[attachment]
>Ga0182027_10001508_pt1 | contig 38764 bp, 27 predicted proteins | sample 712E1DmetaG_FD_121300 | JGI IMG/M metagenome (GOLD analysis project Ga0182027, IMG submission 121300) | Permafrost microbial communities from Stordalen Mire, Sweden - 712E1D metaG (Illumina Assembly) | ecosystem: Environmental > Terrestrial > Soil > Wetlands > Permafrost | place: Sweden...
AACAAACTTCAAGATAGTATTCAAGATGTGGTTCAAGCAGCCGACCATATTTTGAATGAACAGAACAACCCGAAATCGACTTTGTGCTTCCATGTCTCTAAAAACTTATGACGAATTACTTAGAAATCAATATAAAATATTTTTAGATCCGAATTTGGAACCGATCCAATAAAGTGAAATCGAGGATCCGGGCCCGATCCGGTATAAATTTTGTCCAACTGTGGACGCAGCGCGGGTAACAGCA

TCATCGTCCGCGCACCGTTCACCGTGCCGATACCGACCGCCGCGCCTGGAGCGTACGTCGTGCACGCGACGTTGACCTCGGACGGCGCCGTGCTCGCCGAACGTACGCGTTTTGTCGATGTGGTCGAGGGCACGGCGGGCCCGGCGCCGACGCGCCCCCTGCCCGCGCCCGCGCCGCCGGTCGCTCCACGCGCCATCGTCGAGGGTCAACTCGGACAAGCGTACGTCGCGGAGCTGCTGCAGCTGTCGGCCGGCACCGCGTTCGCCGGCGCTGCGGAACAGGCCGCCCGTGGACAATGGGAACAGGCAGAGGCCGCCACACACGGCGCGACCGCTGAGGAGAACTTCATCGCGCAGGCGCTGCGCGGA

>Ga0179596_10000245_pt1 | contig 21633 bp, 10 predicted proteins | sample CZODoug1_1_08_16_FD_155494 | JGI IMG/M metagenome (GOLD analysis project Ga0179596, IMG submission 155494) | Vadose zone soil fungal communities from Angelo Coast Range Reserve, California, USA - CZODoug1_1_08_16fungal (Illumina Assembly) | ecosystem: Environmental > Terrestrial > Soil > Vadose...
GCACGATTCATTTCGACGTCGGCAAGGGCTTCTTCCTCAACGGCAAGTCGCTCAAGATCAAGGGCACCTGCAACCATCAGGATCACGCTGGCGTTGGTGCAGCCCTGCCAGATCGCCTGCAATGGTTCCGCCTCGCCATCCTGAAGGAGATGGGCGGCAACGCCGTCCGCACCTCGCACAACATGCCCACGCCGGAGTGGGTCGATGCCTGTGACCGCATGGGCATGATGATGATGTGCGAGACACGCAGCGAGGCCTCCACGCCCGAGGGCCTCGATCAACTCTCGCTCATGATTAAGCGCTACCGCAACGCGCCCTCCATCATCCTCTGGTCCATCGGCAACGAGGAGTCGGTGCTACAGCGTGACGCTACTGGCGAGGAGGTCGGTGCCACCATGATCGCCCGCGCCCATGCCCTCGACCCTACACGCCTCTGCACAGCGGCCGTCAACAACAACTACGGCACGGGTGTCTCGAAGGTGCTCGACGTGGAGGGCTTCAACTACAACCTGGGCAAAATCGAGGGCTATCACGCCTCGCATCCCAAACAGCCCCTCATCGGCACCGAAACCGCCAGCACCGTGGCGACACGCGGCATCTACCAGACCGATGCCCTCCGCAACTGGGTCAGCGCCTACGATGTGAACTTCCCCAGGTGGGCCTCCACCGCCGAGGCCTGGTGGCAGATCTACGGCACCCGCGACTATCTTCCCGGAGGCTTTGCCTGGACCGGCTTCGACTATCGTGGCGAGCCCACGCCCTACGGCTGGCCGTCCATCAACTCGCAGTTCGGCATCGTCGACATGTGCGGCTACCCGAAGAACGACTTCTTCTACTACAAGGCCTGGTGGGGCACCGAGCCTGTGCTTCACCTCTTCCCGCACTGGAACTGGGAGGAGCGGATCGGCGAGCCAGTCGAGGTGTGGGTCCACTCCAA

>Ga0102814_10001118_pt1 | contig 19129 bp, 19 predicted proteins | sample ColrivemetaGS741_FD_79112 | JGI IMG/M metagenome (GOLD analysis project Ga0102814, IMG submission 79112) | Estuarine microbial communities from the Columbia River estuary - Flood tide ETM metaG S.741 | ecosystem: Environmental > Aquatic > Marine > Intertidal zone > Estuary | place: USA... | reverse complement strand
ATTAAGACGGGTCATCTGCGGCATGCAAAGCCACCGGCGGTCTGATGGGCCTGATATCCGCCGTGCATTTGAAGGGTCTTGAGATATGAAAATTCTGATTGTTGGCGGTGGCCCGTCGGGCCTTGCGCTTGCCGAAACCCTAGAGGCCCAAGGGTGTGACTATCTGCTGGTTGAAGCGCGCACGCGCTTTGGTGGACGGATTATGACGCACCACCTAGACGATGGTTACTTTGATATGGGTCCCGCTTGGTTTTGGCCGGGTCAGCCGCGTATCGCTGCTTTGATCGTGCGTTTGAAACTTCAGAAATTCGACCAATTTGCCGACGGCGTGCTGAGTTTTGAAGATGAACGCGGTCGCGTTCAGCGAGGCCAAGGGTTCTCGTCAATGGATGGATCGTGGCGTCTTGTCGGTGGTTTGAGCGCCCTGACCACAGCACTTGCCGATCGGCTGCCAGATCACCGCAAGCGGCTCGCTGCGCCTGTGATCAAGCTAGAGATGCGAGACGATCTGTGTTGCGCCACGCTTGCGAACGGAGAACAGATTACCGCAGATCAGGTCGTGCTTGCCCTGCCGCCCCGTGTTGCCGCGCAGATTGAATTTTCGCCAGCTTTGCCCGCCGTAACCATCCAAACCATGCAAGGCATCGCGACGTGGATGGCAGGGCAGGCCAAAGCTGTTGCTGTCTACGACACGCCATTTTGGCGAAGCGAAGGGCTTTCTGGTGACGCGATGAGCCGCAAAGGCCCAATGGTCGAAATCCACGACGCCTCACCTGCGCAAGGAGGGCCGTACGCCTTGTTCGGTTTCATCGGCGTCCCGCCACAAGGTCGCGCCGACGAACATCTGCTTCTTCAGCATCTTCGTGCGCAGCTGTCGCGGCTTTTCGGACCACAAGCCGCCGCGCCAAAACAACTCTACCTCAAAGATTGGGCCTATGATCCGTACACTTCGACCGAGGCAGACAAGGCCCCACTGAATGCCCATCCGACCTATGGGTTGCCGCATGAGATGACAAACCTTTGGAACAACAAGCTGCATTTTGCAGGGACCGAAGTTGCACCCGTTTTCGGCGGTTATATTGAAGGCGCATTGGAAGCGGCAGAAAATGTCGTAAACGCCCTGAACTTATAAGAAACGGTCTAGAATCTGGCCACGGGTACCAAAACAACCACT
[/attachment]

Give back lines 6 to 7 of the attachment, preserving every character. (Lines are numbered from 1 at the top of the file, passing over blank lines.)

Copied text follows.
>Ga0102814_10001118_pt1 | contig 19129 bp, 19 predicted proteins | sample ColrivemetaGS741_FD_79112 | JGI IMG/M metagenome (GOLD analysis project Ga0102814, IMG submission 79112) | Estuarine microbial communities from the Columbia River estuary - Flood tide ETM metaG S.741 | ecosystem: Environmental > Aquatic > Marine > Intertidal zone > Estuary | place: USA... | reverse complement strand
ATTAAGACGGGTCATCTGCGGCATGCAAAGCCACCGGCGGTCTGATGGGCCTGATATCCGCCGTGCATTTGAAGGGTCTTGAGATATGAAAATTCTGATTGTTGGCGGTGGCCCGTCGGGCCTTGCGCTTGCCGAAACCCTAGAGGCCCAAGGGTGTGACTATCTGCTGGTTGAAGCGCGCACGCGCTTTGGTGGACGGATTATGACGCACCACCTAGACGATGGTTACTTTGATATGGGTCCCGCTTGGTTTTGGCCGGGTCAGCCGCGTATCGCTGCTTTGATCGTGCGTTTGAAACTTCAGAAATTCGACCAATTTGCCGACGGCGTGCTGAGTTTTGAAGATGAACGCGGTCGCGTTCAGCGAGGCCAAGGGTTCTCGTCAATGGATGGATCGTGGCGTCTTGTCGGTGGTTTGAGCGCCCTGACCACAGCACTTGCCGATCGGCTGCCAGATCACCGCAAGCGGCTCGCTGCGCCTGTGATCAAGCTAGAGATGCGAGACGATCTGTGTTGCGCCACGCTTGCGAACGGAGAACAGATTACCGCAGATCAGGTCGTGCTTGCCCTGCCGCCCCGTGTTGCCGCGCAGATTGAATTTTCGCCAGCTTTGCCCGCCGTAACCATCCAAACCATGCAAGGCATCGCGACGTGGATGGCAGGGCAGGCCAAAGCTGTTGCTGTCTACGACACGCCATTTTGGCGAAGCGAAGGGCTTTCTGGTGACGCGATGAGCCGCAAAGGCCCAATGGTCGAAATCCACGACGCCTCACCTGCGCAAGGAGGGCCGTACGCCTTGTTCGGTTTCATCGGCGTCCCGCCACAAGGTCGCGCCGACGAACATCTGCTTCTTCAGCATCTTCGTGCGCAGCTGTCGCGGCTTTTCGGACCACAAGCCGCCGCGCCAAAACAACTCTACCTCAAAGATTGGGCCTATGATCCGTACACTTCGACCGAGGCAGACAAGGCCCCACTGAATGCCCATCCGACCTATGGGTTGCCGCATGAGATGACAAACCTTTGGAACAACAAGCTGCATTTTGCAGGGACCGAAGTTGCACCCGTTTTCGGCGGTTATATTGAAGGCGCATTGGAAGCGGCAGAAAATGTCGTAAACGCCCTGAACTTATAAGAAACGGTCTAGAATCTGGCCACGGGTACCAAAACAACCACT